I couldn’t. She’d die before help got back. Besides, I couldn’t leave her alone.
I’d been alone so often. It stinks, even when you’re alive. I hadn’t noticed it as much when I was young and first starting out. I’d loved the long hauls, just me and the road. Then the nights in hotels or in the sleeper of my cab started getting old. Then came the day I saw JoAnn, leanin’ against a hot red car. Hot was the word. Hot engine spewing steam; hot pants making me steam. I couldn’t stop fast enough. I took her the 200 miles to her new job, wasn’t even on my route. Started finding routes to take me near her, then found a job hauling gas around to local stations. Bought her a ring, said “I do.” Little house–even the stupid white picket fence, felt like I was livin’ some romantic country song. Then, just like a song, job goes bad, things get sour, she changes the locks, and I’m doing scab jobs for UPS to pay alimony. Then, if that wasn’t enough, some damn vamp decides it’s funny to make a truck-driving vampire.
Now, I’m kneeling on the highway, praying over some stranger-girl who’s going to be dead thanks to this truck-driving vampire, and I don’t even know if God’ll listen to me anymore.
“You can’t die. Just hold on, honey, I’ll think of something!”
I’ll put her in my cab, drive her to the hospital or a hotel or somewhere they can get her help. It can’t be any worse than leaving her, right? Then I’ll just use a little mind-control so they forget me.
Who was I kidding? I never was very good at that, as my driving record will show, and what if there was more than one person around? Even if I could make them all forget me, it’d take too long. Besides, it’s one thing to forget a common garden-variety speeder; it’s another to forget a guy carrying in a girl who’s all hurt and bleeding. All that blood.
All that blood…
Oh, my teeth hurt. I was salivatin’, getting really heady. All that blood… I’d never bitten a human, but now, oh…
I could turn her.
I could bite her, three times–that myth was true–and save her.
How long did I have? I remember she had said you had to take your time with turning. “It’s not like Thanksgiving, where you glut yourself then sit like a bloated whale in front of the TV,” she’d said. “It’s a feast of the senses, all of them. You need to feel your victim, smell him, savor his taste, open yourself to him as you take him within you. After each experience, there must be time for the hunger, the need to build again. This isn’t a matter of feeding; there’s a synergy, an intertwining of essence. A turning cannot be rushed.”
I didn’t know if she’d said all that because it was true or to get me hot, to lure me to her hotel room. How much mind control had she done on me? It probably wouldn’t have taken much. She was pretty, in a Gothic sort of way, and I’d been so lonely–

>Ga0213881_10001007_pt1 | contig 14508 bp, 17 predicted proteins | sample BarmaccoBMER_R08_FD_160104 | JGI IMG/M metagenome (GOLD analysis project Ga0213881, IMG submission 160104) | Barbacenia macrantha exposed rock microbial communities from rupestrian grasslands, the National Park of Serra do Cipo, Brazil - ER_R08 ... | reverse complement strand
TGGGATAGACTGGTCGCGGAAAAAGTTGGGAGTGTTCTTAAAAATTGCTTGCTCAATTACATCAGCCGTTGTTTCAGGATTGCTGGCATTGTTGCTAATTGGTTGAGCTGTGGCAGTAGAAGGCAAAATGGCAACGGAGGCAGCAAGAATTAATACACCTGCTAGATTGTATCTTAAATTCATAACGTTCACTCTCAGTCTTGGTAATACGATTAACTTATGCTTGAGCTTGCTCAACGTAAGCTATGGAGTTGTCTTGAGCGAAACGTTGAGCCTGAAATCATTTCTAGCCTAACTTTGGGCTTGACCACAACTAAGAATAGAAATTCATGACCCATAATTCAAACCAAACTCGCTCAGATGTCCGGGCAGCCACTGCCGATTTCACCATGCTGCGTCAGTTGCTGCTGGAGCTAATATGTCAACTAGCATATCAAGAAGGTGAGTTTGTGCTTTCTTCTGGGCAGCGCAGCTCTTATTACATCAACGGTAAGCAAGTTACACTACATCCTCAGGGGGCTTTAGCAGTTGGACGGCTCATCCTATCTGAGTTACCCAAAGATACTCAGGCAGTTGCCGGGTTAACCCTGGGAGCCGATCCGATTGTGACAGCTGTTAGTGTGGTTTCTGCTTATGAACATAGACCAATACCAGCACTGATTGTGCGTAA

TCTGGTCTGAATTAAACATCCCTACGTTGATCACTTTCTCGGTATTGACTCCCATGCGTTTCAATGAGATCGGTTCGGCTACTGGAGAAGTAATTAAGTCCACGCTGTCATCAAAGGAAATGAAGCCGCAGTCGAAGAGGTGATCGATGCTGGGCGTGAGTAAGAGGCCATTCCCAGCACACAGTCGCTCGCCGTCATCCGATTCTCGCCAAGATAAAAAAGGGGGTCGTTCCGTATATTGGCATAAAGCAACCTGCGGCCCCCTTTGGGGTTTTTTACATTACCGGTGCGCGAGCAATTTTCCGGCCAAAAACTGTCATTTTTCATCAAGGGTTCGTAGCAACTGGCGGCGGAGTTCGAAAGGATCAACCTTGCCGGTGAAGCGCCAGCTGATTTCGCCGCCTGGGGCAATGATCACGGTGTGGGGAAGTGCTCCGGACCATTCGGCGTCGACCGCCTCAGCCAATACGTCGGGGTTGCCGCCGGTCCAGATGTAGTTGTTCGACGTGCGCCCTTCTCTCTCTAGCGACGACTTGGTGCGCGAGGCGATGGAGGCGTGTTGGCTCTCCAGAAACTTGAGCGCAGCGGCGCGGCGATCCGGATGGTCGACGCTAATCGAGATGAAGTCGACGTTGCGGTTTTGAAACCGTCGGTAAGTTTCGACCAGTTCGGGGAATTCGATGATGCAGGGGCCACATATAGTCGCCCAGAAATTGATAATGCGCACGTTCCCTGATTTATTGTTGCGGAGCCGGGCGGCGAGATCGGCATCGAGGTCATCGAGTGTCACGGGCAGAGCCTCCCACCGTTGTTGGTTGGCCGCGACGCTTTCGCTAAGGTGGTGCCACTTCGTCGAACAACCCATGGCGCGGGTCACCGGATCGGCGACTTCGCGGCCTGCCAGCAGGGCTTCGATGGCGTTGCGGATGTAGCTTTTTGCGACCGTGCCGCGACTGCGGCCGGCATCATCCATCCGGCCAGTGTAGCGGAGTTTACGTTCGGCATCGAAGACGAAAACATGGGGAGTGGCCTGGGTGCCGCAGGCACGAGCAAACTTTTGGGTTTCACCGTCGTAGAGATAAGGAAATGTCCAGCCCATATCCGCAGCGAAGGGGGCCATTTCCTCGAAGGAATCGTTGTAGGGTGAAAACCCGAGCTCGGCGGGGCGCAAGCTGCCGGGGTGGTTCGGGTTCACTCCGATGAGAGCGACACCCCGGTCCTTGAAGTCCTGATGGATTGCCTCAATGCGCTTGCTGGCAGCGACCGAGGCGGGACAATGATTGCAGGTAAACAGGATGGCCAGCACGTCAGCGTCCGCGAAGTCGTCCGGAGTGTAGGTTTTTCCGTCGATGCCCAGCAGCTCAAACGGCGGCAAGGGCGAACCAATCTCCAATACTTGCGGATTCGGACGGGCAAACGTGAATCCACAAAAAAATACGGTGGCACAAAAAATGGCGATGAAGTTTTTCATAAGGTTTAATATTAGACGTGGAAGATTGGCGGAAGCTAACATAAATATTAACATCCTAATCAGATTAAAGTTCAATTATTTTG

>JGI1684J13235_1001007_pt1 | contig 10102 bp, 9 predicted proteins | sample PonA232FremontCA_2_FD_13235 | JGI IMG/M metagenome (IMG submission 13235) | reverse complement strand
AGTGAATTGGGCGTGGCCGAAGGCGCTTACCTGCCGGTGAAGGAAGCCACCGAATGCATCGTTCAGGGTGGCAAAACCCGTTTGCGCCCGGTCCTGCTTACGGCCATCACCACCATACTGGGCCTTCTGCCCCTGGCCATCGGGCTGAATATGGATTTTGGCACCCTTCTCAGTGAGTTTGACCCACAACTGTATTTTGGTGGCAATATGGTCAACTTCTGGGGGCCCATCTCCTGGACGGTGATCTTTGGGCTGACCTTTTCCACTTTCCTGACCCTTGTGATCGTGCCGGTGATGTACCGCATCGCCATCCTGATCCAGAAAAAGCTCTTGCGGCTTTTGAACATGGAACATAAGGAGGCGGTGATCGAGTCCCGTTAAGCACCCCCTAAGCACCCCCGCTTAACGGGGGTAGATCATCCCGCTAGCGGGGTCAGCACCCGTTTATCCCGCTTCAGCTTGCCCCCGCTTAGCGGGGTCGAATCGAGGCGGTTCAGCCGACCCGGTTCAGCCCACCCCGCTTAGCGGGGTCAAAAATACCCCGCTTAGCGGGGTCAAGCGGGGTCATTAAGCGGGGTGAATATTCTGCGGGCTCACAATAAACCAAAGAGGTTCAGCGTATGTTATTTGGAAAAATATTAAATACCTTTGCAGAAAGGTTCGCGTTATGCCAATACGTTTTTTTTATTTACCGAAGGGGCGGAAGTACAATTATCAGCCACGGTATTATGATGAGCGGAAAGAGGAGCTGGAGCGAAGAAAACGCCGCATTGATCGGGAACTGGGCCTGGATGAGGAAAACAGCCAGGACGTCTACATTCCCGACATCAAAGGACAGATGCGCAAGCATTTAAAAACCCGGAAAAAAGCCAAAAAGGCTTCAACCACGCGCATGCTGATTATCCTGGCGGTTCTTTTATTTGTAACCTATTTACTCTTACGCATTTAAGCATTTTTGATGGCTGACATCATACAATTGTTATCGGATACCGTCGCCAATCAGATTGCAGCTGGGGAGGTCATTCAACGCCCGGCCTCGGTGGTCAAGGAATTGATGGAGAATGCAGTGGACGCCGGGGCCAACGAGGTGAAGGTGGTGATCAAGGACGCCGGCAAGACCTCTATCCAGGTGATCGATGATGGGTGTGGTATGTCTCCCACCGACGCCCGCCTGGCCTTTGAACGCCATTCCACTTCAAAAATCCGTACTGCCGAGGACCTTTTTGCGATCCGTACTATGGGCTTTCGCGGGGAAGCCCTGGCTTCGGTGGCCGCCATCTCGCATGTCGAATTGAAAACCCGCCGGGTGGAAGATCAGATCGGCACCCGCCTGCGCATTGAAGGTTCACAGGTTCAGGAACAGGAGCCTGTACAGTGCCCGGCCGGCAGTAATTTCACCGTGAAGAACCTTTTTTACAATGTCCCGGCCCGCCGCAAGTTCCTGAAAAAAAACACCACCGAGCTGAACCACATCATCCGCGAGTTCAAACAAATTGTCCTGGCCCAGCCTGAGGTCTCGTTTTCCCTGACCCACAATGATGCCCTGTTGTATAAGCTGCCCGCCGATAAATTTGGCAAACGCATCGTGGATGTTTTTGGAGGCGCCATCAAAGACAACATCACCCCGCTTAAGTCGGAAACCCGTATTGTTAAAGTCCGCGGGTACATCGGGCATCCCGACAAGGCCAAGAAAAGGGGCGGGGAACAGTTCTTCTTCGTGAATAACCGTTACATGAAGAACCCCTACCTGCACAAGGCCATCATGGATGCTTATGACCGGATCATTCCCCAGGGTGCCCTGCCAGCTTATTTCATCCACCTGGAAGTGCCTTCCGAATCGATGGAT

I don’t have time to think about that! Think back to the turning. How long had it been between the second and third bites?
The young girl stirred slightly in my arms. Was it shock? Fear? She’d never opened her eyes. Did she somehow know what I was, anyway?
“It’s o.k., honey. I’ll take care of you. I promise.”
I would, too. No way I’d screw her like she’d screwed me, leaving me with the curtains drawn and that cryptic note on the mirror. God, what a shock those first weeks had been, until I’d found an all-night truck stop that had computers you could rent time on and I’d found others like me. No, I’d take care of this little lady from the start, teach her about her new life, take her with me on hauls until she’d learned enough and was ready to go on her own. Who knows? I’m an o.k.-lookin’ guy and I won’t get any older. Maybe she’d stick around awhile. Maybe….
I’d have to get some dirt from here, put it in the cab for her. Then I’d take her somewhere, probably someplace isolated. She’d panic at first. I did. I’d make her understand, sure I could. Then we’d figure out what we’d tell her parents. If we told her parents. I haven’t told nobody, just keep makin’ excuses, moving on when someone gets too nosy. Haven’t been home in five years, even missed grandma’s funeral. Went to the gravesite by night, but no one knew. Mom’s still angry. And JoAnn—she thinks I hate her, the way I keep doin’ stuff through a lawyer, never wantin’ to see her face-to-face.
“Have you got family? A boyfriend? Honey, what do you want me to do?”
Her shuddering stopped. She ain’t going to make it. God, she ain’t going to make it.
I licked my lips, cut my tongue on my teeth. She wouldn’t be the same, but she’d be alive, in a way. That was better than dying, wasn’t it?